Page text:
9. Aside from that 51-point season, Justin Schultz has never reached 40 points in his career. Granted, he was on a 42-point pace last season, but he played in only 29 games because of a fractured leg. Having averaged only 46 games played over the past two seasons, Schultz’s main problem has been staying healthy. If he can stay in the lineup for a full season, then there’s some potential for something.

Without regular first-unit power-play time, however, Schultz doesn’t reach 51 points again. It’s important to note that Kris Letang played only 41 games that season, which resulted in Schultz receiving first-unit power-play minutes on a dilapidated defense. Schultz has demonstrated very recently that he can score at a 40-point pace, but that’s only if he can stay healthy for most of the season. He might be worth retaining on a roster with plenty of keepers, although it’s probably not worth it in my situation. (july27)

 

10. Phil Kessel is going to be one of the more fascinating players to discuss this offseason. He’s going from a team that scored the second-most goals in the NHL over the last three years to a team that scored the second-fewest goals in the NHL over the last three years. His production has been supported by an enormous 108 PPPs across 246 games, or 36 PPPs a season. To put that into context, the two highest PP producers for Arizona last year were Alex Galchenyuk and Oliver Ekman-Larsson, who combined for 40 PPPs.

My current projection for Kessel, when adjusted for age, is 63.5 points, split across 21.1 goals and 42.4 assists. Considering he was nearly a point-per-game player over the last three years, it’s easy to see just how much a change in scoring environment and age can affect a player’s outlook.

Not to get all first-year philosophical on the readers, but to look ahead at what could be, we should look back at what has already happened.

The 2014-15 season was the year Toronto put their rebuild into high gear. They stripped down their team in an effort to accumulate high picks, a strategy that got them Mitch Marner and Auston Matthews in back-to-back seasons. But that 2014-15 team was real bad, managing just 206 goals and finishing 27th in the league. Arizona, by comparison, scored 209 in 2018-19. Considering scoring has gone up, that’s pretty bad, but it also gives us a gauge about what Kessel can give us, and in 2014-15, he managed 25 goals and 61 points.If Arizona is markedly better offensively in 2019-20 than they were in 2018-19, then there’s hope Kessel can be a 75-point guy, especially if he helps improve the power play. But a 32-year old Kessel is not a 27-year old Kessel so a lot of things would have to break right for him to get over 70 points. I don’t see him being worth the investment. (july26)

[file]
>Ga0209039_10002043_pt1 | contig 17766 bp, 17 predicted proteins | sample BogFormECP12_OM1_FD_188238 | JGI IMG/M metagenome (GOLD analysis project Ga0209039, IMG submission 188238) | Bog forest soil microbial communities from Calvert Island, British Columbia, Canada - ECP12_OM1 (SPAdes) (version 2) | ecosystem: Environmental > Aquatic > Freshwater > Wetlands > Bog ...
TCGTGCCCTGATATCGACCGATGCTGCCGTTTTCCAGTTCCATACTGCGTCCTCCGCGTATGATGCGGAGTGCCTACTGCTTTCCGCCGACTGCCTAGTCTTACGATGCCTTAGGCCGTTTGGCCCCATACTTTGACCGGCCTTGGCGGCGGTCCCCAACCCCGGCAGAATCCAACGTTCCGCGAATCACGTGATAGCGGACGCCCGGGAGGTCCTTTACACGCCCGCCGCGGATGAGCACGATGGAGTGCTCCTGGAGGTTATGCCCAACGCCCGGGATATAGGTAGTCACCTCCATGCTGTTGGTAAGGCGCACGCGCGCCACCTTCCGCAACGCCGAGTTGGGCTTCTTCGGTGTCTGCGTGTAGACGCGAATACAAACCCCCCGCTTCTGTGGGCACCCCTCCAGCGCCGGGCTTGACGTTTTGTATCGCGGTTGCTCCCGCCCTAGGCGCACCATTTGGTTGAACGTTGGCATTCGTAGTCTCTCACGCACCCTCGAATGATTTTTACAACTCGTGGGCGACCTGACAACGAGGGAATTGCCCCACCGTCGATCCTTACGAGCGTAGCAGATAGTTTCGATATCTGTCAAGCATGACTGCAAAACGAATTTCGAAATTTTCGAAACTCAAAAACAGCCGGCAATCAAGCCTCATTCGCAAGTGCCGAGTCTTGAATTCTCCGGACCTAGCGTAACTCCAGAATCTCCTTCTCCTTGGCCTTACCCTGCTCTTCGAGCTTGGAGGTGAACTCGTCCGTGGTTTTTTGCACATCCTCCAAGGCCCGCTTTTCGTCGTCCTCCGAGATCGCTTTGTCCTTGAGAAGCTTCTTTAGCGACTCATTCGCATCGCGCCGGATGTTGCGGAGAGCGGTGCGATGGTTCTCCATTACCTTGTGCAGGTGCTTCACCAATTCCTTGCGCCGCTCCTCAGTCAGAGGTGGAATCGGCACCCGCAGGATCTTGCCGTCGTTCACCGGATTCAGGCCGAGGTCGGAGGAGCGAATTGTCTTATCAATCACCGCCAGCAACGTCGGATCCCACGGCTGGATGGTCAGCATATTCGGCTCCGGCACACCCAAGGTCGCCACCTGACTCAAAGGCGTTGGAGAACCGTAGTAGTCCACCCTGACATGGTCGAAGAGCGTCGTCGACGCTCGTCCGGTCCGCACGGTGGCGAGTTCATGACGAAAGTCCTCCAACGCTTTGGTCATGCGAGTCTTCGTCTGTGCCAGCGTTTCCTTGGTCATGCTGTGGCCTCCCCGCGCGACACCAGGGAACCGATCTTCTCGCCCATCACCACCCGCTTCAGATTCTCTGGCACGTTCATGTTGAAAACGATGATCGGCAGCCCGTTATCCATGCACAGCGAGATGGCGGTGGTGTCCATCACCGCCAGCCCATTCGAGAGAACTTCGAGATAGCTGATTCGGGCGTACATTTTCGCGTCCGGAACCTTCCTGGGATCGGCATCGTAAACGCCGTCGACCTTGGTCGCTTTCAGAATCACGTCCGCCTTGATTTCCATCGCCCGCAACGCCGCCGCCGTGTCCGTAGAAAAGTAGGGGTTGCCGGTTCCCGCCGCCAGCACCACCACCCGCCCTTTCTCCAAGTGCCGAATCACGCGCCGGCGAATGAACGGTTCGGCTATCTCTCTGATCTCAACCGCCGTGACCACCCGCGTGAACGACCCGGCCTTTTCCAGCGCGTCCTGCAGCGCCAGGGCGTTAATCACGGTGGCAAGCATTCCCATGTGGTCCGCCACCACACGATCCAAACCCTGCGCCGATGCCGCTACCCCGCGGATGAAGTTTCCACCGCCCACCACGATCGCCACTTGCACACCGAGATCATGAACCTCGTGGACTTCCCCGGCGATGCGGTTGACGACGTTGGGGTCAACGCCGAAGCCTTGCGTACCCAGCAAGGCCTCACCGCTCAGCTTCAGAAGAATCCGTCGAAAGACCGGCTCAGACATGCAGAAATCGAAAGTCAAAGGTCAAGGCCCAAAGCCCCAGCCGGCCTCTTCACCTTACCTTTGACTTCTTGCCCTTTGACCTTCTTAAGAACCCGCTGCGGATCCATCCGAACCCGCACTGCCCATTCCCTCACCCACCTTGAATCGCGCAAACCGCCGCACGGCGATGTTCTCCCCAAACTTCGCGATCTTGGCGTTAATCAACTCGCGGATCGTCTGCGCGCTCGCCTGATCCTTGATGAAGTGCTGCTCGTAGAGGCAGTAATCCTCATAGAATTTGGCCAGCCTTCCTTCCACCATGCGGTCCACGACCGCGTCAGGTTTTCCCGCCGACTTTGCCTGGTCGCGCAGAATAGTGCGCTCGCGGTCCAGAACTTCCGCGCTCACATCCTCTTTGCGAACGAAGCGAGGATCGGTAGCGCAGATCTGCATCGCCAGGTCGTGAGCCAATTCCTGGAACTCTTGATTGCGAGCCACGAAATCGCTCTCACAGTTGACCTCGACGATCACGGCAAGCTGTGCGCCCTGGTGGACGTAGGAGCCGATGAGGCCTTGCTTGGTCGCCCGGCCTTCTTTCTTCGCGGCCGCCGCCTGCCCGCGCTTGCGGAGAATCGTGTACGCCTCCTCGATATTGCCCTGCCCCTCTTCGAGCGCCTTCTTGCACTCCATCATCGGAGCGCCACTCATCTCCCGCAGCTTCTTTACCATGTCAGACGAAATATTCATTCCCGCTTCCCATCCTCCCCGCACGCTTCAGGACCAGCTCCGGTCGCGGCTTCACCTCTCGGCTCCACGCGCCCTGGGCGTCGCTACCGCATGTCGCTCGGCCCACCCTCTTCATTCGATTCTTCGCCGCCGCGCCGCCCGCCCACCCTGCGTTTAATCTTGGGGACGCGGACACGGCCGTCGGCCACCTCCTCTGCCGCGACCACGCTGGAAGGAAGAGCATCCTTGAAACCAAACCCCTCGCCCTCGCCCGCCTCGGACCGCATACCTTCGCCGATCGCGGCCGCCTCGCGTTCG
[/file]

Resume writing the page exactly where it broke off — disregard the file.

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11. Washington defenseman Christian Djoos was awarded $1.25M in arbitration for a one-year deal. My belief is that Djoos is a solid puck-moving defenseman but his issue is that Michal Kempny seems to be attached to John Carlson, which means Djoos would have to beat out Dmitry Orlov to get off the third pair. That seems unlikely right now, so it’ll be hard for Djoos to have much fantasy value.

 

12. Pavel Buchnevich provided a good deal of hype coming from the KHL where he was one of the more impressive U20 producers. He has battled inconsistency and the subsequent difficulties in gaining prime ice for the better part of his first three seasons. Last year, while failing to improve on his points-per-game mark, he began to show the production needed at even-strength to make a real run at being an impact player.

Buchnevich saw his power-play deployment dip by 45 seconds per contest but earned that back at even-strength. He also saw his offensive zone start percentage fall from 56 to 47 percent in 2018-19, indicating that he's finally earning some trust from the coaching staff. He scored a career-best 21 goals on a 17.6 conversion rate – a metric that is likely to fall. However, he has proven to be a capable and efficient finisher in the past, so somewhere in the low-teens appears like a safe estimate.